Walk for the Wounded returns to Ocean City Sept. 27

Attention: open in a new window. PrintE-mail

Lauren Dickey / Patrick Carney speaks at the Walk for the Wounded press conference Tuesday at the Music Pier in Ocean City. After serving eight years in the Army, Carney was medically discharged and is receiving help from Operation First Response. Lauren Dickey / Patrick Carney speaks at the Walk for the Wounded press conference Tuesday at the Music Pier in Ocean City. After serving eight years in the Army, Carney was medically discharged and is receiving help from Operation First Response.

OCEAN CITY — Veterans, firefighters and supporters gathered at the Ocean City Music Pier Tuesday afternoon, Aug. 5, to build interest in the sixth annual Walk for the Wounded, planned for Sept. 27.

“We are hoping to take it to the next level,” said Ocean City Fire Department Capt. Steve Costantino. “We are out there raising awareness — awareness is key.”

The press conference included speakers from the Ocean City Fire Department, the VFW and two soldiers who have been helped by the Operation First Response program, for which the Walk for the Wounded raises money.

The three-mile walk takes place on the Ocean City Boardwalk, with the support of Ocean City Home Bank and the Ocean City Fire Department along with hundreds of community members.

Operation First Response helps those who served in the armed forces and their families with personal and financial needs. On Tuesday, Staff Sgt. Patrick Carney of Linwood said that he has received help from Operation First Response. He was medically discharged after eight years in the Army.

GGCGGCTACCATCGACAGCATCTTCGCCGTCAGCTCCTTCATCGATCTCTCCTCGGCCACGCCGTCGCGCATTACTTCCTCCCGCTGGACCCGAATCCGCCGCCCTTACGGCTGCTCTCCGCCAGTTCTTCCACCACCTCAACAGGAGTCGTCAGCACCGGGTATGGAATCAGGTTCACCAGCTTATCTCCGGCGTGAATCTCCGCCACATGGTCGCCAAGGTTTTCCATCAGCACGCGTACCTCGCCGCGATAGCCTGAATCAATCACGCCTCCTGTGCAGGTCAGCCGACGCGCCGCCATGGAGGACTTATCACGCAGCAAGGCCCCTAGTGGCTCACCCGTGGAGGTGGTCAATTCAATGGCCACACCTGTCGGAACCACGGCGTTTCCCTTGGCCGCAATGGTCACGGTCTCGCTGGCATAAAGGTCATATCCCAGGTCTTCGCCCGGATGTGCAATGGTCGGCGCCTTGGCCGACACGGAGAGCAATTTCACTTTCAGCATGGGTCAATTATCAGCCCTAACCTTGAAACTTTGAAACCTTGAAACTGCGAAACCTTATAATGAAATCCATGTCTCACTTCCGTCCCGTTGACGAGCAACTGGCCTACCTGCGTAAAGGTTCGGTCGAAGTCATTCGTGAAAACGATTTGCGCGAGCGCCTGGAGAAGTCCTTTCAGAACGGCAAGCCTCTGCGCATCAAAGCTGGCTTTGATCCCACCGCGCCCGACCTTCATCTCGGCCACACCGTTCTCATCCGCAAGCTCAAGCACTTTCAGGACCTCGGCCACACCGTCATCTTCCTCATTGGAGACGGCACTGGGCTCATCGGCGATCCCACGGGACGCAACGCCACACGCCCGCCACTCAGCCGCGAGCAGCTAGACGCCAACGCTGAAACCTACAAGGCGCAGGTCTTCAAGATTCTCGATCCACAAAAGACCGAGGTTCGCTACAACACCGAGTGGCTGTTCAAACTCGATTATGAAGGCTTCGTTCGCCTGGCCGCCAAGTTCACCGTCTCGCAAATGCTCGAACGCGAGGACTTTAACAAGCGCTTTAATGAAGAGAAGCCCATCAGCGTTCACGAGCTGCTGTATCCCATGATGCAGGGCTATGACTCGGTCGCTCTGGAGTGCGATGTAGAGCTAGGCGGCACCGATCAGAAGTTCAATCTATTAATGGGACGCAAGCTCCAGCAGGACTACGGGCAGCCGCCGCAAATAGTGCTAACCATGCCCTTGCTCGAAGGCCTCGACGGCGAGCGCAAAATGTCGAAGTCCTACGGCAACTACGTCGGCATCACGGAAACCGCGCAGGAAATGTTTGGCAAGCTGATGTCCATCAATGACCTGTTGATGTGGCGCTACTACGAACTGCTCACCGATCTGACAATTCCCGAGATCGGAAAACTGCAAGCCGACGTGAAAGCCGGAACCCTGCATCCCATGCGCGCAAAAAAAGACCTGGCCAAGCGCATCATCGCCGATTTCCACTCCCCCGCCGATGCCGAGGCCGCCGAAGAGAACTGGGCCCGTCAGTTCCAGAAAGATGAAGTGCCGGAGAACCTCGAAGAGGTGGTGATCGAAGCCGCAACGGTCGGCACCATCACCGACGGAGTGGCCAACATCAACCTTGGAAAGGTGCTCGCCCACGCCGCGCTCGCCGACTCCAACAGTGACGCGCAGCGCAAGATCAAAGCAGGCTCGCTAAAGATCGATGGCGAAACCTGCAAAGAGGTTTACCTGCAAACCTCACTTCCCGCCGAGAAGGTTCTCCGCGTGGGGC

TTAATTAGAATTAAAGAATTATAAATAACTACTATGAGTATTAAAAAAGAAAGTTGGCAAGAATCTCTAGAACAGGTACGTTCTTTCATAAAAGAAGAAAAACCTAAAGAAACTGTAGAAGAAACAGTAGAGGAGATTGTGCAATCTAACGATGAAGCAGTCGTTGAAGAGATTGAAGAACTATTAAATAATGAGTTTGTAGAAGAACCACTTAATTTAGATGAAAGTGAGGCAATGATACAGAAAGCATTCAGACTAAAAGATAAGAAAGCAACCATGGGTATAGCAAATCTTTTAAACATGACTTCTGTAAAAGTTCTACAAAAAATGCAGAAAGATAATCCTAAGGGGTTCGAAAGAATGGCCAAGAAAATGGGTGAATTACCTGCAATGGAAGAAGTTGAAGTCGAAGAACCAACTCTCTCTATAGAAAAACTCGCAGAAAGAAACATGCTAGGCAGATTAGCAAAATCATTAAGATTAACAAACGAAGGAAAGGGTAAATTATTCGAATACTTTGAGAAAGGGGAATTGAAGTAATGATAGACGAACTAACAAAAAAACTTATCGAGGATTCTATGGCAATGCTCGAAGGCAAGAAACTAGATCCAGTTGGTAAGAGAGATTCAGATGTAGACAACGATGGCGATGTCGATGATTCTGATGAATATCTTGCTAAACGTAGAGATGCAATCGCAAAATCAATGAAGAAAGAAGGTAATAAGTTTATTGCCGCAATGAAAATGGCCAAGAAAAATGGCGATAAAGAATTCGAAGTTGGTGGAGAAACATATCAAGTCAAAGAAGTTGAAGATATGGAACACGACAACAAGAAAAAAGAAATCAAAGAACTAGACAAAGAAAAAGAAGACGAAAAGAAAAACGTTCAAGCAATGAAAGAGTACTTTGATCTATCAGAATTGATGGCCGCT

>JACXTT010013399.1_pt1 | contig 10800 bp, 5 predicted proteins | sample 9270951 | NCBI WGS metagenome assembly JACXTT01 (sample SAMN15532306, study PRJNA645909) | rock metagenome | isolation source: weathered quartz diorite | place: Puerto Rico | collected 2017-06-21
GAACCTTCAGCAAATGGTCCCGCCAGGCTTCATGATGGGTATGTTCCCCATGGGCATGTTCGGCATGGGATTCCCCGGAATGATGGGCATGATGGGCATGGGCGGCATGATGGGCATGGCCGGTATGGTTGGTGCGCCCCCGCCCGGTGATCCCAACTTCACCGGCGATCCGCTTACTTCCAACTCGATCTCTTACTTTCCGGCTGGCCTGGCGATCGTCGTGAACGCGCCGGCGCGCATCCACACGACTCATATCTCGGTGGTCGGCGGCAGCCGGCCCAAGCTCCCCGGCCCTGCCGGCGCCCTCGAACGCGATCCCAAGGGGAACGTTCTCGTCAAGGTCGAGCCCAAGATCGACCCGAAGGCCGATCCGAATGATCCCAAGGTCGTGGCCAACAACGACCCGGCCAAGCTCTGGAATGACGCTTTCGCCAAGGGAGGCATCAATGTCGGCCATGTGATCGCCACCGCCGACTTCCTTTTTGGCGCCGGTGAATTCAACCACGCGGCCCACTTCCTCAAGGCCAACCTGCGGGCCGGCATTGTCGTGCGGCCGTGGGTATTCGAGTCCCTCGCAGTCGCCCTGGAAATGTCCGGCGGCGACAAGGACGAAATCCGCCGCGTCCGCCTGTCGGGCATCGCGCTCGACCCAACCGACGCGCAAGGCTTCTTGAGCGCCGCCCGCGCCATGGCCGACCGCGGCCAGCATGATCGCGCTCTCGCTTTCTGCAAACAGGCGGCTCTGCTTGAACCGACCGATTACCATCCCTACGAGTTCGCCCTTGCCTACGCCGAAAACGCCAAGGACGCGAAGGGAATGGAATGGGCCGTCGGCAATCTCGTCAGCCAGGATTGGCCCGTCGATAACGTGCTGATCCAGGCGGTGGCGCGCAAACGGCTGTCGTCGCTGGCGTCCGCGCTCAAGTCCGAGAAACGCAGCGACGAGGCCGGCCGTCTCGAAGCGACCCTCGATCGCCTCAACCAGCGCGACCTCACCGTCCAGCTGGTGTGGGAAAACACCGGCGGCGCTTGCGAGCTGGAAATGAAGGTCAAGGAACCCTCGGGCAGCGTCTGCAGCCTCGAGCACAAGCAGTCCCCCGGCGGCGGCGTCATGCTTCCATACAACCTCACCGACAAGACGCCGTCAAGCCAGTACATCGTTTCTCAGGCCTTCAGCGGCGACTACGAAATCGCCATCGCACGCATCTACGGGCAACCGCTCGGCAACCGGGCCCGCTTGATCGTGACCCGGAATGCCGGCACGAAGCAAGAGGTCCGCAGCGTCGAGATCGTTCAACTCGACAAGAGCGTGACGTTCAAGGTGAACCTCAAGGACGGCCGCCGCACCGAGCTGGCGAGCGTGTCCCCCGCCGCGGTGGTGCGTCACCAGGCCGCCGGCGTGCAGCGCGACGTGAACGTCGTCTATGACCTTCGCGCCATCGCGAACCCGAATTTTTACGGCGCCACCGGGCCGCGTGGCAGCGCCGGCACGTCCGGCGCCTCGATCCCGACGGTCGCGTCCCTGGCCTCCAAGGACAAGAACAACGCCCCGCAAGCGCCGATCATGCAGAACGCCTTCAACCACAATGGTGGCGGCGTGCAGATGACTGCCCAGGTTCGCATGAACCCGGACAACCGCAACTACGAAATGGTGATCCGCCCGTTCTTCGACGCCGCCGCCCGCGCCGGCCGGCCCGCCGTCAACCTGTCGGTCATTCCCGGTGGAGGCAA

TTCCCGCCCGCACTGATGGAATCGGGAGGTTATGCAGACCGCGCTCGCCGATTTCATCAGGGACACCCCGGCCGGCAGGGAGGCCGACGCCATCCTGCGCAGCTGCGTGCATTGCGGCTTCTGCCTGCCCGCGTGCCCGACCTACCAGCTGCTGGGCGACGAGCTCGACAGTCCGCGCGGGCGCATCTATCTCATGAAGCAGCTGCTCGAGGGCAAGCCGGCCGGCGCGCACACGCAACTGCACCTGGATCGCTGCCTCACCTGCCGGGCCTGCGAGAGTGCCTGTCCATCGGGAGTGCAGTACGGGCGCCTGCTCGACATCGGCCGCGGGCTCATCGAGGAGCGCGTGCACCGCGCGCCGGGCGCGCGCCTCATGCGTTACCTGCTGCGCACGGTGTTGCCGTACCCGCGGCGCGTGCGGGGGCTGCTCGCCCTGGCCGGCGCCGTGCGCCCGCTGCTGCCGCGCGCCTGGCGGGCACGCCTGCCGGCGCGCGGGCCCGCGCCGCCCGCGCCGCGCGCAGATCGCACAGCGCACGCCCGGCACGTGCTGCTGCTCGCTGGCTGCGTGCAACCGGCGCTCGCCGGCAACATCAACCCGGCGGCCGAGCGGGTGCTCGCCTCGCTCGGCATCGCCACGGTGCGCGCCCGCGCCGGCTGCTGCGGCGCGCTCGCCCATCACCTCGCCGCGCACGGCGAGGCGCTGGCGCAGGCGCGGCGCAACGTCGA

Carney served two deployments to Afghanistan, during which he was severely injured.

Carney, 30, deals with a traumatic brain injury, post-traumatic stress disorder, shoulder and knee injuries along with current memory loss and focusing problems.

For last year’s Walk for the Wounded, Carney was flown in from his base in Texas to walk in the event. Carney said that he was very humbled by the whole experience of walking at the side of people who supported him.

While Carney was receiving medical attention, neither he nor his wife were able to make their car payment, but Operation First Response paid it, he said. When Carney had operation on his knee Operation First Response was able to obtain a wheelchair for his recovery.

“I would hate to have a veteran like myself to not have help,” Carney said.

Specialist Miguel Rivera of Absecon was to speak after Carney about his experiences with Operation First Response, but could only form the words “thank you.”

Four months before his enlistment was up, Rivera, originally from Atlantic City, was in an accident that left him with a concussion, 14 stitches on his neck and back trauma that made it difficult to concentrate.

Members of the American Legion Post 430 in Galloway referred Rivera to Operation First Response after seeing a poster for Walk for the Wounded in a bank branch.

Since 2009, Walk for the Wounded has raised more than $250,000 for Operation First Response to assist wounded soldiers and their families.

“Let’s make Sept. 27 the biggest walk that Ocean City has ever seen,” Costantino said.

In the meantime, Playland’s Castaway Cove at 1020 Boardwalk will host a family day on Thursday, Aug. 7, to include unlimited rides, miniature golf, and go-carts for a $15 donation to Operation First Response.

For more information about the Walk for the Wounded, call Tricia Ciliberto at 609-399-0012 or see www.ochome.com.

Lauren Dickey / Staff Sgt. Patrick Carney sits with his 8-year-old son at the Walk for the Wounded press conference on Tuesday, Aug. 5. Lauren Dickey / Staff Sgt. Patrick Carney sits with his 8-year-old son at the Walk for the Wounded press conference on Tuesday, Aug. 5.

Lauren Dickey / Miguel Rivera gets choked up while speaking at the Walk for the Wounded press conference. Lauren Dickey / Miguel Rivera gets choked up while speaking at the Walk for the Wounded press conference.


blog comments powered by Disqus